Howard Gardner developed the concept of multiple intelligences, where he states that each person is in posses of some of the 8 intelligences. Your strongest developed intelligences define how you learn something, how you solve problems and what the type of questions you come up with are, what type of creativity you have to give to society. In total there are 8 types of intelligences, which not only include the usual intelligences tested on an IQ-test, but also for example musical intelligence.

If you define for yourself which of your intelligences are strongest developed, you can use them to give you energy and to accomplish something. You might even focus on the development of your least developed intelligences. Although intelligence ins’t something that can increase, you can train it, so you are more confident in using that particular intelligence.

Verbal-linguistic intelligence or word smart. You are ‘good with words’, you use language (spoken or written) to get to a goal. You learn new languages quite easily. You enjoy reading, writing, word games.

Logical-mathematical intelligence or number smart. You are able to use logic to analyse and solve problems and to think critically. You are good with mathematical operations and scientific research. You see the logic behind a system.

Visual-spatial intelligence or picture smart. You are good at recognizing forms and patterns and using them both two- and three-dimensional. You are strong at reading maps and interpreting graphs. You might also be a visual thinker, meaning you think in images and not in words.

Bodily-kinaesthetic intelligence or body smart. You use your body to solve a problem or to create something. You feel more at ease moving around when studying something.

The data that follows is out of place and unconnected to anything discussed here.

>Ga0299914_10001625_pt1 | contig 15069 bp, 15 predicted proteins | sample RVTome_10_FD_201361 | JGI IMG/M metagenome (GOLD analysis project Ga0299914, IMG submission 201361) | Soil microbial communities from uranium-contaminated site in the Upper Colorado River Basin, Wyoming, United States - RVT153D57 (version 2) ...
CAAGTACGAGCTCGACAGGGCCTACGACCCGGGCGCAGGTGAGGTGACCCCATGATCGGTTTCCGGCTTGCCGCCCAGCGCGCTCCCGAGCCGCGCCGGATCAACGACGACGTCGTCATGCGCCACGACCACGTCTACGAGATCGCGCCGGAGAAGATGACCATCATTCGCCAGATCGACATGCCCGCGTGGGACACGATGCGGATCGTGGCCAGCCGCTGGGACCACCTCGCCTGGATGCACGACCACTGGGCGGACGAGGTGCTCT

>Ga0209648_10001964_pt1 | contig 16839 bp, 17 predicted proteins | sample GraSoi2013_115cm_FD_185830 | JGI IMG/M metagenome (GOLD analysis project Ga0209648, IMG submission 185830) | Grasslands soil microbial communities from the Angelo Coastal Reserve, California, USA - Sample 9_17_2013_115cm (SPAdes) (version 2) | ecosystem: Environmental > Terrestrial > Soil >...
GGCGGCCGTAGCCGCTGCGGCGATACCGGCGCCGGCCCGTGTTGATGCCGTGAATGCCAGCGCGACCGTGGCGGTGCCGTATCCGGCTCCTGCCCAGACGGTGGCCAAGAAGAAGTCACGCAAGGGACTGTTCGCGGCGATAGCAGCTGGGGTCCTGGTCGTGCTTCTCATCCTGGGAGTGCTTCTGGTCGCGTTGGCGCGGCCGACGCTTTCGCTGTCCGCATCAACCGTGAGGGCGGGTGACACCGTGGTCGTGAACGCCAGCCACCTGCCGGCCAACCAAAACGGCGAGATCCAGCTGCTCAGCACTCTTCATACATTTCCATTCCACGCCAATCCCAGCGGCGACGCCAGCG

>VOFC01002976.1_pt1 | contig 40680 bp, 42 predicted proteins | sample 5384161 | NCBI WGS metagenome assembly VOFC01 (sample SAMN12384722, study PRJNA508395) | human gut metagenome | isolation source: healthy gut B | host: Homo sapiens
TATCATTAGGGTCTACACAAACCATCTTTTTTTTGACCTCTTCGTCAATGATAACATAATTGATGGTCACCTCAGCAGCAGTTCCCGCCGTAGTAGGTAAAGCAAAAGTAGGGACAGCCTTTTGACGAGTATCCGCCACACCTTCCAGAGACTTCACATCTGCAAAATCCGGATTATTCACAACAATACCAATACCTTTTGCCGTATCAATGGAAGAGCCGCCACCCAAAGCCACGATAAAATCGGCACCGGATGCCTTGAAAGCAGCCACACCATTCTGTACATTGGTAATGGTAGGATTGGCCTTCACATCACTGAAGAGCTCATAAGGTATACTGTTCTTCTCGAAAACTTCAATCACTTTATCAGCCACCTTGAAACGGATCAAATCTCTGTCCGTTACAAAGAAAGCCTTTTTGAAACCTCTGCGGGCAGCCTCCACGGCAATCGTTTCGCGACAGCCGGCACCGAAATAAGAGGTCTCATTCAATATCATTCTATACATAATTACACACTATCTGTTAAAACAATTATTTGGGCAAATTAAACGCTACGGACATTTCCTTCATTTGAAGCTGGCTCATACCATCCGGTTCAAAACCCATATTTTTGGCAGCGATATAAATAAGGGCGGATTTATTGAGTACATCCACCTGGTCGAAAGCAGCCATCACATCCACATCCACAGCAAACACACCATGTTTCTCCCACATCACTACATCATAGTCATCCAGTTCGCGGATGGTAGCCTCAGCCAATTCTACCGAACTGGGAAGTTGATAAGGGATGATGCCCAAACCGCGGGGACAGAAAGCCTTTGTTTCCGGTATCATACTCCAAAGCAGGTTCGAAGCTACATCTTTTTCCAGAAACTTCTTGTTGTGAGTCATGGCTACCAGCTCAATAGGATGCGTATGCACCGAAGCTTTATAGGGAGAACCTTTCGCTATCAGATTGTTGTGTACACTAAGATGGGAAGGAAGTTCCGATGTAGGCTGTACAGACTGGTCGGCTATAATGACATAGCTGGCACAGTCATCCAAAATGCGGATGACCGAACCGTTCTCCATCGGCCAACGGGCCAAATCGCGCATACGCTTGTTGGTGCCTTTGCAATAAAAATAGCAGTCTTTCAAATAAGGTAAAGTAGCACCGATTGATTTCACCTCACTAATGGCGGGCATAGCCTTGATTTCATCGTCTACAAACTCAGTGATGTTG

Musical-rhythmic intelligence or music smart. You are good at performing, creating, or appreciating music. You have a good ‘feel’ for music and rhythm.

Naturalistic intelligence or nature smart. You are sensitive to the rhythm of the day and the seasons. You understand patterns in nature. You enjoy learning about flora and fauna.

Interpersonal intelligence or people smart. You are empathic and intuitive when it comes to ‘guessing’ other peoples emotions and desires. You feel stronger when working with other people.

Intrapersonal intelligence or myself smart. You have self-insight, you analyse your own character. You are aware of your desires, fears, and capacities and you use this information to live your life the best possible way.

I found a webpage where you can test which are your strongest intelligences. Even though I didn’t completely agree with their descriptions of the different intelligences, the chart I get as a result is more or less as I would have put it. Ther are some questions missing according to me (which is one of the reasons I don’t agree completely with the results), concerning language learning, intuition/empathy, seeing the logic in systems and sensitivity to the rhythm of the seasons.

Multiple intelligences

Categories: Psychology | Tags: , , , , , , , , , , , , , , , | Leave a comment

Why we do what we do (Tony Robbins)

Categories: Psychology | Leave a comment

The Power of Introverts (Susan Cain)

Categories: Psychology | Leave a comment

¿Te atreves a soñar?

Categories: Psychology | Leave a comment

Changing Education Paradigms (Ken Robbins)

Categories: Psychology | Leave a comment

Create a free website or blog at